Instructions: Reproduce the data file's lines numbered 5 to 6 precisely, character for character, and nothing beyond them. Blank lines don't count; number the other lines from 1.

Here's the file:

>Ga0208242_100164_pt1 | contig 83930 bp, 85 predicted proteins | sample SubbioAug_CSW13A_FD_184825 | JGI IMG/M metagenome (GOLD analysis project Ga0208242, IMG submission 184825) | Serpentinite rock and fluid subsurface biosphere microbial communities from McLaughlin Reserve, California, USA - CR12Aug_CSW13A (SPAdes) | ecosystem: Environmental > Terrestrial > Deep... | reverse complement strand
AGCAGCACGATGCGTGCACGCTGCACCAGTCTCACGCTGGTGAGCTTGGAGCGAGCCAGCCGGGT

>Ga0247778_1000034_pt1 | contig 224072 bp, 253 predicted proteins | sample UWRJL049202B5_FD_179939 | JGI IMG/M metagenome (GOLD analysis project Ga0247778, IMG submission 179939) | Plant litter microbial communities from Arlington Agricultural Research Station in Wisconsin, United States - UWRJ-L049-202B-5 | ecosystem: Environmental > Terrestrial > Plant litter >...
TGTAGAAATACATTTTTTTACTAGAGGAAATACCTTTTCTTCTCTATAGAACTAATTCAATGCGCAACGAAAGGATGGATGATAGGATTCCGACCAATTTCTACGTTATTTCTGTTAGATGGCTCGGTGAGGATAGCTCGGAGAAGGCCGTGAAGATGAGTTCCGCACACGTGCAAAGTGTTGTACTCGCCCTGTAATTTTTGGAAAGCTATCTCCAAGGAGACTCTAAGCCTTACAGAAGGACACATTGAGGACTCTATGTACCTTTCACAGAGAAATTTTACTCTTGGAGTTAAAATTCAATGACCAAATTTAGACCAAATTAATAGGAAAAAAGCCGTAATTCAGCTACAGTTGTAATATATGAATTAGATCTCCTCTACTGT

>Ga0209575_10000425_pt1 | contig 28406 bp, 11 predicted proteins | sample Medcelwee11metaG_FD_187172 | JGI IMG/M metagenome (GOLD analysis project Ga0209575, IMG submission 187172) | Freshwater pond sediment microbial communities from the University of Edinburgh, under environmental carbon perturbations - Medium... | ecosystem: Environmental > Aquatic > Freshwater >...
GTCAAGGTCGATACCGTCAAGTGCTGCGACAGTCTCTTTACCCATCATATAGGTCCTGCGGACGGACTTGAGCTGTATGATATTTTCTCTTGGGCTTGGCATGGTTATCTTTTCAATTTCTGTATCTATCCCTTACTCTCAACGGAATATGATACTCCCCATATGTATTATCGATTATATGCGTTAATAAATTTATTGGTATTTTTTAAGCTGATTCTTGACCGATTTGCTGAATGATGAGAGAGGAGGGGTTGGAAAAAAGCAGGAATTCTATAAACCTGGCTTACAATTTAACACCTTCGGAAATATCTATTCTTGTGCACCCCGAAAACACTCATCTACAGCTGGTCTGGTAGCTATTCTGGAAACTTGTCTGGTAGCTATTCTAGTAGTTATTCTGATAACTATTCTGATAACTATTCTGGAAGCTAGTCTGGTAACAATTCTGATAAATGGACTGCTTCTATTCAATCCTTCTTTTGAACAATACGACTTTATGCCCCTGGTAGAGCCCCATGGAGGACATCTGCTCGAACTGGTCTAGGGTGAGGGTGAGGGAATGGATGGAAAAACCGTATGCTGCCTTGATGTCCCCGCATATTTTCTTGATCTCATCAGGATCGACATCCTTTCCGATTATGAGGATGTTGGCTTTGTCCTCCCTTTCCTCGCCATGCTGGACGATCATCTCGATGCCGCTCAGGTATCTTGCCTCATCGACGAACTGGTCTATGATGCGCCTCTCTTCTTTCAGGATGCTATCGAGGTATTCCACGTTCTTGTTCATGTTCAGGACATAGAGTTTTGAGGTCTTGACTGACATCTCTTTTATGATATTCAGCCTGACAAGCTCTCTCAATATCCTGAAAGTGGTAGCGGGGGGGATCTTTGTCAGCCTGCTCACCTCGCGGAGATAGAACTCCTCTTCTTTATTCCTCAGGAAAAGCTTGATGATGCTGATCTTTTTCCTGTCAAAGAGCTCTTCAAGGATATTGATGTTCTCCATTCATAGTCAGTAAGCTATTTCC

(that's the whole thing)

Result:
>Ga0209575_10000425_pt1 | contig 28406 bp, 11 predicted proteins | sample Medcelwee11metaG_FD_187172 | JGI IMG/M metagenome (GOLD analysis project Ga0209575, IMG submission 187172) | Freshwater pond sediment microbial communities from the University of Edinburgh, under environmental carbon perturbations - Medium... | ecosystem: Environmental > Aquatic > Freshwater >...
GTCAAGGTCGATACCGTCAAGTGCTGCGACAGTCTCTTTACCCATCATATAGGTCCTGCGGACGGACTTGAGCTGTATGATATTTTCTCTTGGGCTTGGCATGGTTATCTTTTCAATTTCTGTATCTATCCCTTACTCTCAACGGAATATGATACTCCCCATATGTATTATCGATTATATGCGTTAATAAATTTATTGGTATTTTTTAAGCTGATTCTTGACCGATTTGCTGAATGATGAGAGAGGAGGGGTTGGAAAAAAGCAGGAATTCTATAAACCTGGCTTACAATTTAACACCTTCGGAAATATCTATTCTTGTGCACCCCGAAAACACTCATCTACAGCTGGTCTGGTAGCTATTCTGGAAACTTGTCTGGTAGCTATTCTAGTAGTTATTCTGATAACTATTCTGATAACTATTCTGGAAGCTAGTCTGGTAACAATTCTGATAAATGGACTGCTTCTATTCAATCCTTCTTTTGAACAATACGACTTTATGCCCCTGGTAGAGCCCCATGGAGGACATCTGCTCGAACTGGTCTAGGGTGAGGGTGAGGGAATGGATGGAAAAACCGTATGCTGCCTTGATGTCCCCGCATATTTTCTTGATCTCATCAGGATCGACATCCTTTCCGATTATGAGGATGTTGGCTTTGTCCTCCCTTTCCTCGCCATGCTGGACGATCATCTCGATGCCGCTCAGGTATCTTGCCTCATCGACGAACTGGTCTATGATGCGCCTCTCTTCTTTCAGGATGCTATCGAGGTATTCCACGTTCTTGTTCATGTTCAGGACATAGAGTTTTGAGGTCTTGACTGACATCTCTTTTATGATATTCAGCCTGACAAGCTCTCTCAATATCCTGAAAGTGGTAGCGGGGGGGATCTTTGTCAGCCTGCTCACCTCGCGGAGATAGAACTCCTCTTCTTTATTCCTCAGGAAAAGCTTGATGATGCTGATCTTTTTCCTGTCAAAGAGCTCTTCAAGGATATTGATGTTCTCCATTCATAGTCAGTAAGCTATTTCC